7. Gemologist: This name notes the opulence of horse ownership but suggests some degree of connoisseurship and intelligence. It also reminds me of Geologist from Animal Collective, making Gemologist the most relevant horse in the indie blogosphere.

6. Went the Day Well: Slang is great, both because it harkens back to the sport’s heyday and because these phrases pretty much only make sense when shouted in the middle of a race summary. I guess Went the Day Well works as something to say after a win, but that really doesn’t matter — it’s best for what it suggests rather than its exact meaning, probably because it doesn’t have one.

5. Done Talking: Horses can’t talk, so this name only makes so much sense. But as an expression of athletic dominance, it’s pretty cool, a sign that the horse is ready to stop neighing the neigh and start trotting the trot. It’s easy to imagine Done Talking as the cocky asshole of the horse world. Almost like Chad Johnson, an athlete who once tried to make his name closer to that of a horse.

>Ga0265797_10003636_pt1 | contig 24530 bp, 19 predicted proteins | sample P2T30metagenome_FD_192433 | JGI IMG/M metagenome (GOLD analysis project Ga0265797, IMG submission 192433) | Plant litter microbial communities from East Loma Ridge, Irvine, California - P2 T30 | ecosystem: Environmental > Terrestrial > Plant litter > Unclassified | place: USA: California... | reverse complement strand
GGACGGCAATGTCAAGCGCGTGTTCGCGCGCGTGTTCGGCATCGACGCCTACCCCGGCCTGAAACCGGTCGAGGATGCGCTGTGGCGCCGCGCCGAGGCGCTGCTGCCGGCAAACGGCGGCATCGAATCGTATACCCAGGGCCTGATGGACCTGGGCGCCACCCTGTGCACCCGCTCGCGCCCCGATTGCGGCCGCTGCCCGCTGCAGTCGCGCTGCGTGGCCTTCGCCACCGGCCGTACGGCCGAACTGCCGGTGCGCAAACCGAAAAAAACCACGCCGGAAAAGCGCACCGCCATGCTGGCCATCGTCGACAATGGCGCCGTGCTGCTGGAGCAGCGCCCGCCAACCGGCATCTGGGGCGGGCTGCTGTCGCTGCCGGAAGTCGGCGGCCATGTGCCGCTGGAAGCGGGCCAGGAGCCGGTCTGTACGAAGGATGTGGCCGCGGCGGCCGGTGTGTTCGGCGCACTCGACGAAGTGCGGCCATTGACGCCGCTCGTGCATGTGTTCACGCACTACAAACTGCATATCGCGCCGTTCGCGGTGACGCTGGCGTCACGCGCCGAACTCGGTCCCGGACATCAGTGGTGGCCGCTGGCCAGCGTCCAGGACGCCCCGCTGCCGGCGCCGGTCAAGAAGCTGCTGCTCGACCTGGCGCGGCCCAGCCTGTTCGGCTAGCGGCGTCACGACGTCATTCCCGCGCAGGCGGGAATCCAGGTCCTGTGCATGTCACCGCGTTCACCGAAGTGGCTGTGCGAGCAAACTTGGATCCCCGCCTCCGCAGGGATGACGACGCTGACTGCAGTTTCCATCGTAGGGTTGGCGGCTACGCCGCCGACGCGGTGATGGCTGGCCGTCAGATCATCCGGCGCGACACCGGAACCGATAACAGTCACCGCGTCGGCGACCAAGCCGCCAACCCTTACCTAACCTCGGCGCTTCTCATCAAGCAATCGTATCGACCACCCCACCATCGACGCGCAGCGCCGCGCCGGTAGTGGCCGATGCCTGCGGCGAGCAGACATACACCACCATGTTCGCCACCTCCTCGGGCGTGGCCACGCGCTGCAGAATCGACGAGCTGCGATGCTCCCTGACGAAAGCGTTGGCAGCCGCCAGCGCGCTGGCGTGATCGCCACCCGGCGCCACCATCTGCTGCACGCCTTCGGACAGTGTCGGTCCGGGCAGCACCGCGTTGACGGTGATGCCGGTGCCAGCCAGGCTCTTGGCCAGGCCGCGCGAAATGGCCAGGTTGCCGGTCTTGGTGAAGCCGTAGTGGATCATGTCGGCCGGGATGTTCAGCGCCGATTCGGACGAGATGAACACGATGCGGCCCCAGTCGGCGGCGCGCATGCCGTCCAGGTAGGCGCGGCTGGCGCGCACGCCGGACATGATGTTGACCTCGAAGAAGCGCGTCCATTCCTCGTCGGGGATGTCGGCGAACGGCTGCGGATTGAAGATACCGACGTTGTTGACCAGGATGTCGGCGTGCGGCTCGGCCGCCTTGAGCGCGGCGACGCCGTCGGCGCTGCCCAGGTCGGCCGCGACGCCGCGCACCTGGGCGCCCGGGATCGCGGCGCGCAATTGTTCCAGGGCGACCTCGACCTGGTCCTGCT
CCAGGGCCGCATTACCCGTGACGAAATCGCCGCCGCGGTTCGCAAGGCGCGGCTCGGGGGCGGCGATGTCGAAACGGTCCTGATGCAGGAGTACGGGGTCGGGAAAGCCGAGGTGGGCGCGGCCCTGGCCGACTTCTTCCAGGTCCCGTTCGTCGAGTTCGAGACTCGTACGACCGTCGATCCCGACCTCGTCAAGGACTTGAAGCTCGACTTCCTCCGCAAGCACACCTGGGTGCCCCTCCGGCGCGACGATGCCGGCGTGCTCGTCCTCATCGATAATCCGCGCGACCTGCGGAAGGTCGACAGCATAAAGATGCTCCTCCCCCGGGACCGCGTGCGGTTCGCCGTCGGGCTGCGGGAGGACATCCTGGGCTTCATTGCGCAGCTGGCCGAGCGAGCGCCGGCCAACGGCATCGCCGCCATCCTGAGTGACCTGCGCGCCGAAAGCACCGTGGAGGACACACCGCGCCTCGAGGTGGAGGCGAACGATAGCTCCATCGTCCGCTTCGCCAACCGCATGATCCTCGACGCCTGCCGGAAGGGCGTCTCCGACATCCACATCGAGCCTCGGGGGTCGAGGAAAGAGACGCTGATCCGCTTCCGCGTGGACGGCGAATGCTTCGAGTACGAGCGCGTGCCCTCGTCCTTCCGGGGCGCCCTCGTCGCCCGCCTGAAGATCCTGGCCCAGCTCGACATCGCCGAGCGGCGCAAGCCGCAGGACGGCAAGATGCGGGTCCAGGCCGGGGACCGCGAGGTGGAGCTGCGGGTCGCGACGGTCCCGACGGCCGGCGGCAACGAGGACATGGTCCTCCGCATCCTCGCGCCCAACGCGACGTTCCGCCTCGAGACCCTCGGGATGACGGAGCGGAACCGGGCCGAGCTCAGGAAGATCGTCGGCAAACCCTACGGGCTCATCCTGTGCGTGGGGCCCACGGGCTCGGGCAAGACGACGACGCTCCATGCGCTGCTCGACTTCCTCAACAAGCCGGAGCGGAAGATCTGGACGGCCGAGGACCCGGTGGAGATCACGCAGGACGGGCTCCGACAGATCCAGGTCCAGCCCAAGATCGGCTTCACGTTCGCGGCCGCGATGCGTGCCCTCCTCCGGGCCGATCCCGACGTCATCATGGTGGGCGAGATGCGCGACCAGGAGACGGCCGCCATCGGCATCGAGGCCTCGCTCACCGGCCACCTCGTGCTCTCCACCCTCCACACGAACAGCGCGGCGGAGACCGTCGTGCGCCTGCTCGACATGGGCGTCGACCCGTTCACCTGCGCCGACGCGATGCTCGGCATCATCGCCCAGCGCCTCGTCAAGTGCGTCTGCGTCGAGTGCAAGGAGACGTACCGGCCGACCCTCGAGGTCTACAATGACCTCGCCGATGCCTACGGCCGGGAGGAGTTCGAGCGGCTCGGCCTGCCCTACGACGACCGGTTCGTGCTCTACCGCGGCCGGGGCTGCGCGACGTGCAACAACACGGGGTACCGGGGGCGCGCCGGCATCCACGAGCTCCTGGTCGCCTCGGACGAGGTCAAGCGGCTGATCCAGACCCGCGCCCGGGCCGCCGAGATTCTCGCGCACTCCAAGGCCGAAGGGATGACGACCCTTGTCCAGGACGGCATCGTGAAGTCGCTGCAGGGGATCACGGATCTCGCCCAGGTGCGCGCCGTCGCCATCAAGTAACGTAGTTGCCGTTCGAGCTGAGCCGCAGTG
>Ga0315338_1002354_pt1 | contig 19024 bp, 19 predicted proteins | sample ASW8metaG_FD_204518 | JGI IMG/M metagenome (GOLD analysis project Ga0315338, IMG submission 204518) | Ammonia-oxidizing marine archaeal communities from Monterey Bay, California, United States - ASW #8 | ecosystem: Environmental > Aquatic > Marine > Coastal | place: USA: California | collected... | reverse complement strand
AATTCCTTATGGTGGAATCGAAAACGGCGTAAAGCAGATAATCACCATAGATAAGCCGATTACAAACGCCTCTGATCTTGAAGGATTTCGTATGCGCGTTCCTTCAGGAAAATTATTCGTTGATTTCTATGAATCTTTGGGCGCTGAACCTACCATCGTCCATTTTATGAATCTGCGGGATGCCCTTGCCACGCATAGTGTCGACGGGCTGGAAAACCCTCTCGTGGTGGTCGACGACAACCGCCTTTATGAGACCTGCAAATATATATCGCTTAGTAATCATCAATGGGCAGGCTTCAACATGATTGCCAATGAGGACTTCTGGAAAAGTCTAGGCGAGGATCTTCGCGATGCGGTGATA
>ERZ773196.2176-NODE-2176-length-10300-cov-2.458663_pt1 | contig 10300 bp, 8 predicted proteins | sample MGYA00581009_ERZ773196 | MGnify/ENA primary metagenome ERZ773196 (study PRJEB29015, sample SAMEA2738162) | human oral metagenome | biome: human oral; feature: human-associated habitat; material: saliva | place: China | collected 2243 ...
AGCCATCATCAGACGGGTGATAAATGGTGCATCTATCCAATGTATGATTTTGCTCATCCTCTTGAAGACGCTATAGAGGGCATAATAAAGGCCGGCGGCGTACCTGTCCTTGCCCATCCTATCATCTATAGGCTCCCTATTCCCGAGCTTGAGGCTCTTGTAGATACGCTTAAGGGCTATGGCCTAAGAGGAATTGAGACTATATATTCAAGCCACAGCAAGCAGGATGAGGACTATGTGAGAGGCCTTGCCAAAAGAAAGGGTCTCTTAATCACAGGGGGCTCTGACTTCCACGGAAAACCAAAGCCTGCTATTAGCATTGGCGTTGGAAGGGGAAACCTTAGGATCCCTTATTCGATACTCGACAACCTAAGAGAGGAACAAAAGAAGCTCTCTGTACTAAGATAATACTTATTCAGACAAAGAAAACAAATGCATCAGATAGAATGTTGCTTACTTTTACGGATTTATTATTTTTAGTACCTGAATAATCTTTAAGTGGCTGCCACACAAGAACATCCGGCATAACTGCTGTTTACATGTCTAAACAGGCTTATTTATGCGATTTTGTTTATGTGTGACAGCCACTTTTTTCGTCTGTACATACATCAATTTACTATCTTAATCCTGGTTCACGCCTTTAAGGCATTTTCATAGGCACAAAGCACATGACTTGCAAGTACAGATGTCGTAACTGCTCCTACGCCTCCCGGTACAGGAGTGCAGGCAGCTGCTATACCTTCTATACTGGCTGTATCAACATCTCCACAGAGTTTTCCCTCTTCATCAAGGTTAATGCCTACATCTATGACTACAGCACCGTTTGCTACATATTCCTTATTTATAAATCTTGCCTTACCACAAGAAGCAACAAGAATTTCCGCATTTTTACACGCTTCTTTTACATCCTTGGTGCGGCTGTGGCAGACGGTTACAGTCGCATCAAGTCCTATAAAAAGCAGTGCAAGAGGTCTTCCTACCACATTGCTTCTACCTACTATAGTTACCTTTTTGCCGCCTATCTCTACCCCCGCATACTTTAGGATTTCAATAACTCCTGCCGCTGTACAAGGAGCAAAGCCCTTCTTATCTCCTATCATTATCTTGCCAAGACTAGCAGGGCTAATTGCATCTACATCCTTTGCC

4. Daddy Nose Best: This is a very stupid pun and I cannot rightfully call it funny. However, there’s something pretty wonderful about the idea that rich people can own a horse and name it anything they want, even if that name is a childish homophone that should probably have stayed an inside joke.

3. I’ll Have Another: Drinking is one of the most popular activities at the track. So while I’ll Have Another is a very obvious bit of pandering, it’s also very much of the sport and fitting for the occasion. The bad news is that mint juleps cost roughly $45 at Churchill Downs.

2. Rousing Sermon: Earlier, I said that names can be indirect as long as they bring to mind the emotions and effects of victory. Rousing Sermon is a great example of that, acting as a metaphor for the joy, inspiration, and explosive righteousness of a truly great athletic performance. This is pretty much exactly what a name should be, especially because it’s funny to imagine some preacher invoking the horse a day after a Kentucky Derby win.

1. Union Rags: Two possible meanings, both pretty great. The first is a union paper, which both connects with my political leanings and works as a pejorative term useful for the rich executives who can afford tickets to the race itself. The other option, which is even better, is a term for the uniform of a tattered Union soldier during the Civil War. Horse racing is a brutal sport full of death, whipping, and athletic beauty. What better image for that than a ripped-up remnant of the war that solidified the nation through bloodshed and pain?